Mar 092010


Dhyana or Meditation is a personal discipline that calms the restless mind and directs the mind to deeper layers of consciousness. It is a self-healing technique that has profound effect on the body and mind and promotes inner peace. Dhyana is a personal experience – it cannot be described just as colours cannot be described to a blind person. It is a unique experience and a powerful tonic that requires strong motivation and commitment for regular practice. The modern medical science acknowledges Dhyana as one of the alternative methods of healing physical and psychological problems.

According to Sage Patanjali, Dhyana must be practiced after attaining certain level of perfection in asanas and pranayama practice. To practice Dhyana, sit in a quiet place, on a chair or on the floor with your spine straight. Close your eyes, and consciously empty your mind of all thoughts, worries and emotions without analyzing them. Though your eyes are closed, you are conscious of all that is going on within. Keep observing the thoughts and gradually bring in a mantra of your choice or focus attention on your breath. These tools will help to let go the fluctuating thoughts. It requires several years of dedicated practice coupled with disciplined lifestyle to accomplish this self discipline.Swami Sivananda, has defined meditation as “Meditation is the royal road to freedom, a mysterious ladder that reaches from earth to heaven, from error to truth, from darkness to light, from pain to bliss, ignorance to knowledge from mortality to immortality.”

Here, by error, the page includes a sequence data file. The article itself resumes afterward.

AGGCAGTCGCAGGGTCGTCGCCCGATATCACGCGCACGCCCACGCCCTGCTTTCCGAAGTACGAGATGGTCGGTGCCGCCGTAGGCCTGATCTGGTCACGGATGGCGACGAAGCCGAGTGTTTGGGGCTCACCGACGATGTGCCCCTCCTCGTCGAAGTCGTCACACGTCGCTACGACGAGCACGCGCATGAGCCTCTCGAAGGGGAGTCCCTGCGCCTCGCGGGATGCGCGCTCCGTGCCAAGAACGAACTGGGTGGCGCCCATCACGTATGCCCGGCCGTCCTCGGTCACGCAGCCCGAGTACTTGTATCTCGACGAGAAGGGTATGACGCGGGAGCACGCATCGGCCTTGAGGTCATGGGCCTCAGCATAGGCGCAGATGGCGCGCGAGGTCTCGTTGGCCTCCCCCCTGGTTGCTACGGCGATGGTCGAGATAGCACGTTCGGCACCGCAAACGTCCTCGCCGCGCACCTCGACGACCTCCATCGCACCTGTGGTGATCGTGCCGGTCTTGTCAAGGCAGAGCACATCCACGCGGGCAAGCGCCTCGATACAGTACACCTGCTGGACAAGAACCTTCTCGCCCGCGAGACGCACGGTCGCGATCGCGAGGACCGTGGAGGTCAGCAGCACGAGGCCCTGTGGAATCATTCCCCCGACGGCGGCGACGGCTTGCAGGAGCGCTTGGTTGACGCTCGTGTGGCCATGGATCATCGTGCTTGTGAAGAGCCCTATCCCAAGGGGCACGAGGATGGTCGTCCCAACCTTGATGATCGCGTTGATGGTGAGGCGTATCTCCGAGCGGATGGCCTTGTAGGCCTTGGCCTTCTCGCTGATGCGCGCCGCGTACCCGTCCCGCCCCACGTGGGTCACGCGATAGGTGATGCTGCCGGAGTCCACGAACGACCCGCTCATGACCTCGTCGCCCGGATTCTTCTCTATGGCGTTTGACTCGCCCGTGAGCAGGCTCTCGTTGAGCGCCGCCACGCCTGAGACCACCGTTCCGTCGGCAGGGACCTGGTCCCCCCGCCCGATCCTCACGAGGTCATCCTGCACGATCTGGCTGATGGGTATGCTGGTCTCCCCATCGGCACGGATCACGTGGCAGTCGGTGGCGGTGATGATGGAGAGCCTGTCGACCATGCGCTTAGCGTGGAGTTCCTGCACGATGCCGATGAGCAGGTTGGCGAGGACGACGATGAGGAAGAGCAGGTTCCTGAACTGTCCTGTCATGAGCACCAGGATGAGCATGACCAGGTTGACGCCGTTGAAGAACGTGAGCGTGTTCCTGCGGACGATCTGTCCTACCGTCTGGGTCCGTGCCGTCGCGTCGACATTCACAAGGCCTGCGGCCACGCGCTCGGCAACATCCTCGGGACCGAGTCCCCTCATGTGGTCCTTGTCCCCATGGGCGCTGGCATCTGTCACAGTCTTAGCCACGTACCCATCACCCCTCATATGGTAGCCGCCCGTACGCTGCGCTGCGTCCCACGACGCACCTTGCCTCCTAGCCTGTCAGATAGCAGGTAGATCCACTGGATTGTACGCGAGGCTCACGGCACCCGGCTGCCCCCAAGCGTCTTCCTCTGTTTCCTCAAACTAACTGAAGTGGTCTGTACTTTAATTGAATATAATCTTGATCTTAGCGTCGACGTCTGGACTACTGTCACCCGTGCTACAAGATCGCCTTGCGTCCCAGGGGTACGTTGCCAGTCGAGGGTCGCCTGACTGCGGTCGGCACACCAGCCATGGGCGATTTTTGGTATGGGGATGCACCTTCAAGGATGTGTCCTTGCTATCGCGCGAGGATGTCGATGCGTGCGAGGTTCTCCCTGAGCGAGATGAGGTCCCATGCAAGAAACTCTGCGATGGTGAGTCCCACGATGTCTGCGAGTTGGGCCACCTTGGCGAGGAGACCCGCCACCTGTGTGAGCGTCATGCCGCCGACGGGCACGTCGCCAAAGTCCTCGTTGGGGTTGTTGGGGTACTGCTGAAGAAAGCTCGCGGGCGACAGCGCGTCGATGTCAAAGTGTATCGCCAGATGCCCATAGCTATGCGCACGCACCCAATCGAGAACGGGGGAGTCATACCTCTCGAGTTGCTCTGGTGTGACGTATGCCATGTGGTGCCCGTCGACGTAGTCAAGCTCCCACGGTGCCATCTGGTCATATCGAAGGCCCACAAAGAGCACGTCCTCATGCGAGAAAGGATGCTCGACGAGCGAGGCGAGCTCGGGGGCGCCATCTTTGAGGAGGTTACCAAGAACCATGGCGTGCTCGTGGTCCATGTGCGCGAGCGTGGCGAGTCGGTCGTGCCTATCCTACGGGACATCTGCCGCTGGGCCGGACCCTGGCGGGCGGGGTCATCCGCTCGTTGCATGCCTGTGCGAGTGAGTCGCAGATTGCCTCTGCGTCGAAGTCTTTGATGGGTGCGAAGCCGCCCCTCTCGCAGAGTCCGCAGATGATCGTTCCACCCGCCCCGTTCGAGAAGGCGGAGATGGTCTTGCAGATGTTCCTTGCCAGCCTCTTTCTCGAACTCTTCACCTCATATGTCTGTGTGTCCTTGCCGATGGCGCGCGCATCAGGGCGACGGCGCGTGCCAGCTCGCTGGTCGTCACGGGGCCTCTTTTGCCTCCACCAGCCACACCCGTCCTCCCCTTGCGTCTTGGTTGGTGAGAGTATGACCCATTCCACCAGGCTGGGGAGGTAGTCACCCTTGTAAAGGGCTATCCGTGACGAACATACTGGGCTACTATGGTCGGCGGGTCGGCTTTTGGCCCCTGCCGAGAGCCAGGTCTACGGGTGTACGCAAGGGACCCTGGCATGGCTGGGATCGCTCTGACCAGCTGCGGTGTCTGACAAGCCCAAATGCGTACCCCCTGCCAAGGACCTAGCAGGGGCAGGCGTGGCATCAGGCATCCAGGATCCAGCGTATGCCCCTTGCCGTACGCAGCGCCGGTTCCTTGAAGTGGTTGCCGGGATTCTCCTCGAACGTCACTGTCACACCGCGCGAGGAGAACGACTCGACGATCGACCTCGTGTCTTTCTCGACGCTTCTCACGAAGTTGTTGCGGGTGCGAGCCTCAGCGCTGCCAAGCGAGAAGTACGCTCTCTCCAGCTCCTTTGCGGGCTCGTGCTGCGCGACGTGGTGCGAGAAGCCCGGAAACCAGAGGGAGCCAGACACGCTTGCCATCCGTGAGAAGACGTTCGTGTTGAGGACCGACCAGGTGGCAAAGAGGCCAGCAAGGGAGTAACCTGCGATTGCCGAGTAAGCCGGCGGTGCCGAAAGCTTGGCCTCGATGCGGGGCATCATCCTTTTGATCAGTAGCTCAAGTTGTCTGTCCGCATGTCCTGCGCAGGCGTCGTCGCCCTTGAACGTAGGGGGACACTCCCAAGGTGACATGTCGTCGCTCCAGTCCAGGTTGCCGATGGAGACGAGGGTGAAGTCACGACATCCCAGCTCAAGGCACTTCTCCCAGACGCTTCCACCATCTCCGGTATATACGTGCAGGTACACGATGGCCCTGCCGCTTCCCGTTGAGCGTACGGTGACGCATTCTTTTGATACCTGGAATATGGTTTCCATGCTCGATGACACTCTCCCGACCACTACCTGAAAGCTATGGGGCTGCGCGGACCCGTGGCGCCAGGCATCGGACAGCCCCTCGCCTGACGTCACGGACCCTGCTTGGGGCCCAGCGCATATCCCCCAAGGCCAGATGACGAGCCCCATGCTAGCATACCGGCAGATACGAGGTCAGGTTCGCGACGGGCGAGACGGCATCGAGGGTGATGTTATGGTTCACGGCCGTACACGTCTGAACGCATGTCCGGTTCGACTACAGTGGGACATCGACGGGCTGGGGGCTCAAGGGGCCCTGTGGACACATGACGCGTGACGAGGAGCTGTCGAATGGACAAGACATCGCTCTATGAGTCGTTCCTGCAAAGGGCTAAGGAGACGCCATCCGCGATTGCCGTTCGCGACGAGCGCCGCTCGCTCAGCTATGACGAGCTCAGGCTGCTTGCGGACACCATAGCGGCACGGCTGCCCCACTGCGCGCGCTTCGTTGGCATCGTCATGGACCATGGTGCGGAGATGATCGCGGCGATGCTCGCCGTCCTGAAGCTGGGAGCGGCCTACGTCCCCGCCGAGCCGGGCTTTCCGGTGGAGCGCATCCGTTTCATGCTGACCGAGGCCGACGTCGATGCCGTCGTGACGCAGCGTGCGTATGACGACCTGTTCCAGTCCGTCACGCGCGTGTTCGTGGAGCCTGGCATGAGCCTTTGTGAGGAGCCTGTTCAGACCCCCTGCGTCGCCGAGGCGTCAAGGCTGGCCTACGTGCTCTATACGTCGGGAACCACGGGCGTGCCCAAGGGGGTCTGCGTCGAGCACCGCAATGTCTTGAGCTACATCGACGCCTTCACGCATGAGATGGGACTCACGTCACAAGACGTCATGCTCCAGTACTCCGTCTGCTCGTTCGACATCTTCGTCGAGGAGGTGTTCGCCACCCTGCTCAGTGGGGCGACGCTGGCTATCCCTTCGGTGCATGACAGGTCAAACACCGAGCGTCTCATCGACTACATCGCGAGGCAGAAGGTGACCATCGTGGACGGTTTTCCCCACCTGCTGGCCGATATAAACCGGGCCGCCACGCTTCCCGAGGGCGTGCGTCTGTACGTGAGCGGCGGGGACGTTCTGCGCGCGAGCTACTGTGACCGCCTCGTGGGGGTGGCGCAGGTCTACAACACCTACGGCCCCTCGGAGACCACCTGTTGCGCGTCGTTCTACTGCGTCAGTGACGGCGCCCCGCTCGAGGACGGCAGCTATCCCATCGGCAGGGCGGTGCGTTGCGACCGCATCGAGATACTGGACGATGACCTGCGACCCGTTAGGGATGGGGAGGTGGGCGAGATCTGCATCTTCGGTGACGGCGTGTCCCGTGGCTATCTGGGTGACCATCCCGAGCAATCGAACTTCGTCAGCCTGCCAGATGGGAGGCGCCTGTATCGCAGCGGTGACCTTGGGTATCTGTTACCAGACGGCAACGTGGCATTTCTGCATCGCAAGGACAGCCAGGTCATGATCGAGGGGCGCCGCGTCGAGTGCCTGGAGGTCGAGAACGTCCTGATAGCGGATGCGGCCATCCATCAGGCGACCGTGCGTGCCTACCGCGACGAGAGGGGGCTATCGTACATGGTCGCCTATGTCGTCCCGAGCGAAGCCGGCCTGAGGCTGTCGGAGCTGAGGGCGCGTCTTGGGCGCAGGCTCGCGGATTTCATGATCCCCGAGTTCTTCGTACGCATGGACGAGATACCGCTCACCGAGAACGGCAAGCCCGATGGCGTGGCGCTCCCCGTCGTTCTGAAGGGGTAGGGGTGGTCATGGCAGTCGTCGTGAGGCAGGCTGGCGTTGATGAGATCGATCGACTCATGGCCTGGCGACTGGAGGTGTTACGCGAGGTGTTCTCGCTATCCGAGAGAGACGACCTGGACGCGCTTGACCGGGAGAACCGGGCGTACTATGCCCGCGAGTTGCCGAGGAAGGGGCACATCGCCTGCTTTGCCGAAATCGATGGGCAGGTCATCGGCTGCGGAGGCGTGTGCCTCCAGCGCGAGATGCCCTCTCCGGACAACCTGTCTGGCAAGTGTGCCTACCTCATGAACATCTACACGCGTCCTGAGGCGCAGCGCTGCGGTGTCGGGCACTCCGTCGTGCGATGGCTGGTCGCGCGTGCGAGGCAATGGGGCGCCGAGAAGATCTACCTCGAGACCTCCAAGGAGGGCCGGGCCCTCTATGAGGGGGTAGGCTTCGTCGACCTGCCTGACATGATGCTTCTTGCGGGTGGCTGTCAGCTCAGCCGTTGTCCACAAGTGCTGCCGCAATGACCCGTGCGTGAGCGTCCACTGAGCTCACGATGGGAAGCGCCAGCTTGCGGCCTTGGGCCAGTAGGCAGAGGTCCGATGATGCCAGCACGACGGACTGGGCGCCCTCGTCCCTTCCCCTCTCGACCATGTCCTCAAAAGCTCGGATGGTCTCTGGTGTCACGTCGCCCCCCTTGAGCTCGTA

• Reduces stress, depression and anxiety
  • Lowers blood pressure, headaches and many psychosomatic illness
  • mproves concentration and clarity
  • Connects to inner peace
  • Relaxes and provides sound sleep in the night

Guidelines for Dhyana

  • The best time for practice is early mornings before sun-rise and evenings at sunset
  • Face the east side in the morning and the west side in the evening
  • Sit in a comfortable posture, either on a chair or on the floor
  • Practice 3 hours after a meal or one hour before a meal
  • Sit in a comfortable position with your back well supported
  • Do not practice lying down
  • Your eyes must be closed and gaze between your eye brows. Do not strain to fix your gaze
  • Your head, neck and spine must be properly aligned
  • Keep Gyana mudra in your fingers, or any mudra of your choice
  • Breathe only through your nose
  • The room must be well ventilated.
  • The room must be clean without clutter; clutter develops negative energies and ill health
  • Meditate in a place where there is no bright light or glare in the room
  • Sit in a quiet place undisturbed by loud music or any other sound
  • The temperature in the room should be congenial for you
  • Practice in the same room and in the same time everyday
  • If your body is stiff and tense, do some stretching asanas to loosen your body
  • Practice Ujjayi and Nadi Shodhana Pranayama before Meditation
 Posted by at 10:10 PM